Elliot, Gilbert (1693-1766) (DNB00)
|←Elliot, Gilbert (1651-1718)||Dictionary of National Biography, 1885-1900, Volume 17
Elliot, Gilbert (1693-1766)
|Elliot, Gilbert (1722-1777)→|
ELLIOT, Sir GILBERT, Lord Minto (1693–1766), Scotch judge, only son of Gilbert Elliot, lord Minto (1651–1718), by Jean Carre of Cavers, his second wife, was born in 1693 or 1694. He studied law and was admitted advocate on 26 July 1715. On his father's death in 1718 he succeeded him as second baronet. In 1722 he was elected M.P. for Roxburghshire. He represented that county till 1726, when he was raised to the bench, on the death of Sir Francis Grant of Cullen. Following his father's example, he assumed the courtesy title of Lord Minto. He was named a lord of justiciary on 13 Sept. 1733 in succession to Sir William Calderwood of Polton, and succeeded Charles Erskine of Tinwald as justice clerk on 3 May 1763. He held both these offices at the time of his death, which took place somewhat suddenly at Minto on 16 April 1766.
Elliot was not specially eminent as a judge, but he was widely known and had great influence in his own day. He was an accomplished man, extremely well versed in Italian literature, and an excellent musician. He is said to have first introduced the German flute to Scotland, a doubtful statement also made about his son Gilbert. He was an eager agriculturist, and was one of the members of an Edinburgh 'committee of taste for the improvement of the town.' He was instrumental in introducing many improvements into the county of Roxburgh, and the noble trees that still shade the glens at Minto were planted by him. He was an eager supporter of the Hanoverian succession. During the rising of 1745 a party of the highlanders on the march to England suddenly appeared before the house. His daughter Jean (1727?-1805, authoress of the 'Flowers of the Forest') with great presence of mind rushed to meet the visitors and treated them as welcome guests, while Elliot betook himself in all haste to some near craigs, where he lay concealed among the brushwood. The rebels, satisfied with their hospitable reception, departed without inquiring too carefully after Elliot, who used to say that 'he owed his life' on this occasion to his daughter, a reflection which is somewhat of an unfounded libel on the highlanders.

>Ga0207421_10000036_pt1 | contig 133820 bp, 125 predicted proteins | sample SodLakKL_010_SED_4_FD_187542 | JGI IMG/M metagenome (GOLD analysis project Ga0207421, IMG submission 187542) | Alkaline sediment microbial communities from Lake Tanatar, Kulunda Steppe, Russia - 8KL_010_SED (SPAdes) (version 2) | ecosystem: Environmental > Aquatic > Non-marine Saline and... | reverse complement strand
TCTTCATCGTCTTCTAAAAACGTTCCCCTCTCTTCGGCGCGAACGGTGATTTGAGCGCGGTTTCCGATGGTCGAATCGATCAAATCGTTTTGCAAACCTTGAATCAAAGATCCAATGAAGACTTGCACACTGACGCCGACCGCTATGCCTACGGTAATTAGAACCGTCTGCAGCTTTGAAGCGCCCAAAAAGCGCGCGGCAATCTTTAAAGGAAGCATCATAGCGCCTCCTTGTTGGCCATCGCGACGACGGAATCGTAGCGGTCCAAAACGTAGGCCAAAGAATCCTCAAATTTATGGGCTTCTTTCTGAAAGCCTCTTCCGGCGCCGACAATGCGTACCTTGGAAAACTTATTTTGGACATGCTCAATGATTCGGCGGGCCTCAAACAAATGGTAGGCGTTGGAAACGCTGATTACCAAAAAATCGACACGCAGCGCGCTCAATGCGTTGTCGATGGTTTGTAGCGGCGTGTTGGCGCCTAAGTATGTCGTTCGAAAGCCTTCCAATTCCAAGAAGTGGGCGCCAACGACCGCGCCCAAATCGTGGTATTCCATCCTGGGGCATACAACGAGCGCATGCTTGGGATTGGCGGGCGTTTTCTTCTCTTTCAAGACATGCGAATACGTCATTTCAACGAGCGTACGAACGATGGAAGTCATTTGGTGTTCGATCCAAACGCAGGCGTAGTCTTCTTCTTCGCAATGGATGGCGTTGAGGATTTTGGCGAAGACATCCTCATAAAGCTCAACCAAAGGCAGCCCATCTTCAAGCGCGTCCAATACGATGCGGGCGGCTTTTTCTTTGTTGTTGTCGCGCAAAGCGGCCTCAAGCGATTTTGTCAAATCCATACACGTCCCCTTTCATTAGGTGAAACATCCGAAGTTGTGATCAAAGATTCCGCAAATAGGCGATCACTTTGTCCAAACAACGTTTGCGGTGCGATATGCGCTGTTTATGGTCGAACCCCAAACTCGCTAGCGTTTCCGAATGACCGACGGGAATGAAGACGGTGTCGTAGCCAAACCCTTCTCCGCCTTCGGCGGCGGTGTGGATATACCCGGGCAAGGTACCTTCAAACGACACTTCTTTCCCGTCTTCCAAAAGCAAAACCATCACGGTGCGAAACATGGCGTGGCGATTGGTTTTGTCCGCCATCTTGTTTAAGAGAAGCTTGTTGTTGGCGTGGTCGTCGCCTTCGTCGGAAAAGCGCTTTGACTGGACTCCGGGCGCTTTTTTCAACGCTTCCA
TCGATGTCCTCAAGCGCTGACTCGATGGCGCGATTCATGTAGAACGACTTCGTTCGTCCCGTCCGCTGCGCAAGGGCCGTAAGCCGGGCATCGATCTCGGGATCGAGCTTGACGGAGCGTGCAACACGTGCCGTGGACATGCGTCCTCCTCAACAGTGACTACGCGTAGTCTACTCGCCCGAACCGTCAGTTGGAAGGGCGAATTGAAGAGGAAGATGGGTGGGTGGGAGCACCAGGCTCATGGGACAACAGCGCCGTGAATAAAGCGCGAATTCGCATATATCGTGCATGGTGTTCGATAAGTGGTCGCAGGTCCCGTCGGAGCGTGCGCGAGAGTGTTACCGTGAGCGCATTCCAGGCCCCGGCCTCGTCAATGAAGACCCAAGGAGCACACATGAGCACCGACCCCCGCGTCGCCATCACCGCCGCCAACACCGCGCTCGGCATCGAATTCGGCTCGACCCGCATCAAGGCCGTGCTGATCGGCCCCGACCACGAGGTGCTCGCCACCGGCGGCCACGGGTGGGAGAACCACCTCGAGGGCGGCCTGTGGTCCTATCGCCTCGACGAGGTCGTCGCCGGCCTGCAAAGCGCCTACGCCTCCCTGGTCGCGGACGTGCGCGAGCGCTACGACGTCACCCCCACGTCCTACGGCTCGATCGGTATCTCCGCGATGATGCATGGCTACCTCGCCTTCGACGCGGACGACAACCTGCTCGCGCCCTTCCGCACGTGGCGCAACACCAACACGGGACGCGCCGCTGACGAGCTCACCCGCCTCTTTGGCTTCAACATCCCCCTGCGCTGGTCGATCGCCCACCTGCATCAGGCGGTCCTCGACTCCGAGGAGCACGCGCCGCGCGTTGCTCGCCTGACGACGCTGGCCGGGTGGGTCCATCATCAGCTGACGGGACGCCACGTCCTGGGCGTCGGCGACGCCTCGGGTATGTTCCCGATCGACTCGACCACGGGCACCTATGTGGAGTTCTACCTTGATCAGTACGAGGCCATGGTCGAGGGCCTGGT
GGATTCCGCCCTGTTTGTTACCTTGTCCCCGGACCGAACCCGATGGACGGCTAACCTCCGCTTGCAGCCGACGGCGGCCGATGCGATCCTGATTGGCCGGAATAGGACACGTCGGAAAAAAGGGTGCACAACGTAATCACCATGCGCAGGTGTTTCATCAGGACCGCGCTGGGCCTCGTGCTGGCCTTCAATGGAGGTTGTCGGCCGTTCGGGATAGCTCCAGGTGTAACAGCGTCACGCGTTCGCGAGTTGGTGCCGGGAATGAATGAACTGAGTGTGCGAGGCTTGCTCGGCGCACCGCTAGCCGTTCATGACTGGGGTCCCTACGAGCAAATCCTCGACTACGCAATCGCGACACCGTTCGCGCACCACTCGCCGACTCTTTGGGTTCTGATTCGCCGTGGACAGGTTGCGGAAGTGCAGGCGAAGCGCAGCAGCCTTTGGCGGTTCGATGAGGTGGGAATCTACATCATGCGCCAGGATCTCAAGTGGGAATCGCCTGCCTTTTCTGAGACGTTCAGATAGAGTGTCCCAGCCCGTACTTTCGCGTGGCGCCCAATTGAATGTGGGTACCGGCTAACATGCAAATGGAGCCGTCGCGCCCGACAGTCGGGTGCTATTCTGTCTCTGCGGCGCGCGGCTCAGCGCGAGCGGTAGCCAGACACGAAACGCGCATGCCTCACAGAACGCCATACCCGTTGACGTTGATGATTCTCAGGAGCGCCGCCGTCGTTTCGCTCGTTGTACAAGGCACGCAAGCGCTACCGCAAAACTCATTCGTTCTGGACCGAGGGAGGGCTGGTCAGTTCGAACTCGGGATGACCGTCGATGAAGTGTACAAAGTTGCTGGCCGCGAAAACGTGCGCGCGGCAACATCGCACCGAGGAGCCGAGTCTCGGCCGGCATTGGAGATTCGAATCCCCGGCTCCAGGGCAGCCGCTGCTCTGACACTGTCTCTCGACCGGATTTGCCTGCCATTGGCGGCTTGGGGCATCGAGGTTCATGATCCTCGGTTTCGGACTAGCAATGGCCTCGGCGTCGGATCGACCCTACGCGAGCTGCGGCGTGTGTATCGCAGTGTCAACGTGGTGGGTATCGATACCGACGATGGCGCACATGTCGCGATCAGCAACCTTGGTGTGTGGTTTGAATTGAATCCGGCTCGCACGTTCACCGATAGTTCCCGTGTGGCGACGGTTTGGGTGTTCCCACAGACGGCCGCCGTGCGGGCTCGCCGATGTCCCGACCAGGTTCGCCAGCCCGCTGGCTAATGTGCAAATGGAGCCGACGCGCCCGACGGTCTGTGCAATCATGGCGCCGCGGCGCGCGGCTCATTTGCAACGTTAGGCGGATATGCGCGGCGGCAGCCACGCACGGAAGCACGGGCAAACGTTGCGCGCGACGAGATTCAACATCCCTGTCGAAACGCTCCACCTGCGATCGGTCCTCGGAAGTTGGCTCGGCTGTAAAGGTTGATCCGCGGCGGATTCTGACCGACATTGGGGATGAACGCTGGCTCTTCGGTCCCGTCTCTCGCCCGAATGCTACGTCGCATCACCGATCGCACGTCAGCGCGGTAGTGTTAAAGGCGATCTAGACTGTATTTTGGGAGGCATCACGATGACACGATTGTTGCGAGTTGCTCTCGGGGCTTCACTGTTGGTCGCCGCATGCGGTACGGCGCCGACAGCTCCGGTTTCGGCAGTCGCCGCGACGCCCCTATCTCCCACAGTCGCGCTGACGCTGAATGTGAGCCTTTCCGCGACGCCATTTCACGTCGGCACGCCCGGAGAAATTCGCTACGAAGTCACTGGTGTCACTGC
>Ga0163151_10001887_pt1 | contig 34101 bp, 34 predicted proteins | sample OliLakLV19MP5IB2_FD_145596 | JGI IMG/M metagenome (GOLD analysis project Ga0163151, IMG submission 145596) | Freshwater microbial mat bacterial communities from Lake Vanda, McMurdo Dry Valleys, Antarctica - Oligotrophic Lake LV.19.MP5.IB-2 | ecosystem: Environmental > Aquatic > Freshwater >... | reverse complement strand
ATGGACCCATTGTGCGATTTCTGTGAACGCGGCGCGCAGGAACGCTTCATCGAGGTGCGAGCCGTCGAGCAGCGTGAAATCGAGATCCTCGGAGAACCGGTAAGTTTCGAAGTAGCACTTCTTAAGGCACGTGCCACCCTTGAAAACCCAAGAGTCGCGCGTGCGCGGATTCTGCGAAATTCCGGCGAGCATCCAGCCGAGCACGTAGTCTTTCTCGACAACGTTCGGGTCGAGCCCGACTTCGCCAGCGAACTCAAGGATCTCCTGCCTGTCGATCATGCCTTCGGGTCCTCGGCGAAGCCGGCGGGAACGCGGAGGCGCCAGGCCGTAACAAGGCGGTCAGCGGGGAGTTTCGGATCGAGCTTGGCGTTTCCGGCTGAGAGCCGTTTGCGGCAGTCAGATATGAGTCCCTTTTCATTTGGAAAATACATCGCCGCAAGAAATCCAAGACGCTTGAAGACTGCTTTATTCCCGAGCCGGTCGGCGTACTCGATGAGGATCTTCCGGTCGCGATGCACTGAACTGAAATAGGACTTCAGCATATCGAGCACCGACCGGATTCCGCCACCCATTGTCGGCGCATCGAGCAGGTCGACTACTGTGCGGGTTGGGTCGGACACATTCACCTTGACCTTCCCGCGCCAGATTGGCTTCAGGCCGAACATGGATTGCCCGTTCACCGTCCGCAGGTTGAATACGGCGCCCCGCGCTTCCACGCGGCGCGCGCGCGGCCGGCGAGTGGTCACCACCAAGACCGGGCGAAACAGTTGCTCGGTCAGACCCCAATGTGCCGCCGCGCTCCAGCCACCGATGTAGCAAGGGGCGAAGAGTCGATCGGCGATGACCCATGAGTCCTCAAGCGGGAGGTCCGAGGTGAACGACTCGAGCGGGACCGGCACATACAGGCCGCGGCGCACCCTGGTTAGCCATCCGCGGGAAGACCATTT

Elliot married Helen Stewart of Allanbank, by whom he had a large family of sons and daughters. Of these several attained distinction. Gilbert [q. v.] and Jane [q. v.] were eminent in literature. John [q. v.] was the sailor who destroyed Thurot's expedition (28 Feb. 1760). Andrew was the last English governor of New York. He used to tell a story, slight in itself, but characteristic of the time and of his father. Andrew when a boy objected to the boiled mutton which seems to have been the eternal Scotch dinner dish of the period. The judge heard the complaint almost with horror, and ordered the servant to give the lad boiled mutton for breakfast, dinner, and supper till he learned to like it.
[Brunton and Haig's Senators of the College of Justice, p. 500; Lady Minto's Life and Letters of First Earl of Minto (1874), vol. i., Introduction; Anderson's Scottish Nation, ii. 132; Foster's Collectanea Genealogica; Members of Parliament, Scotland; Scots Mag. April 1766, p. 223.]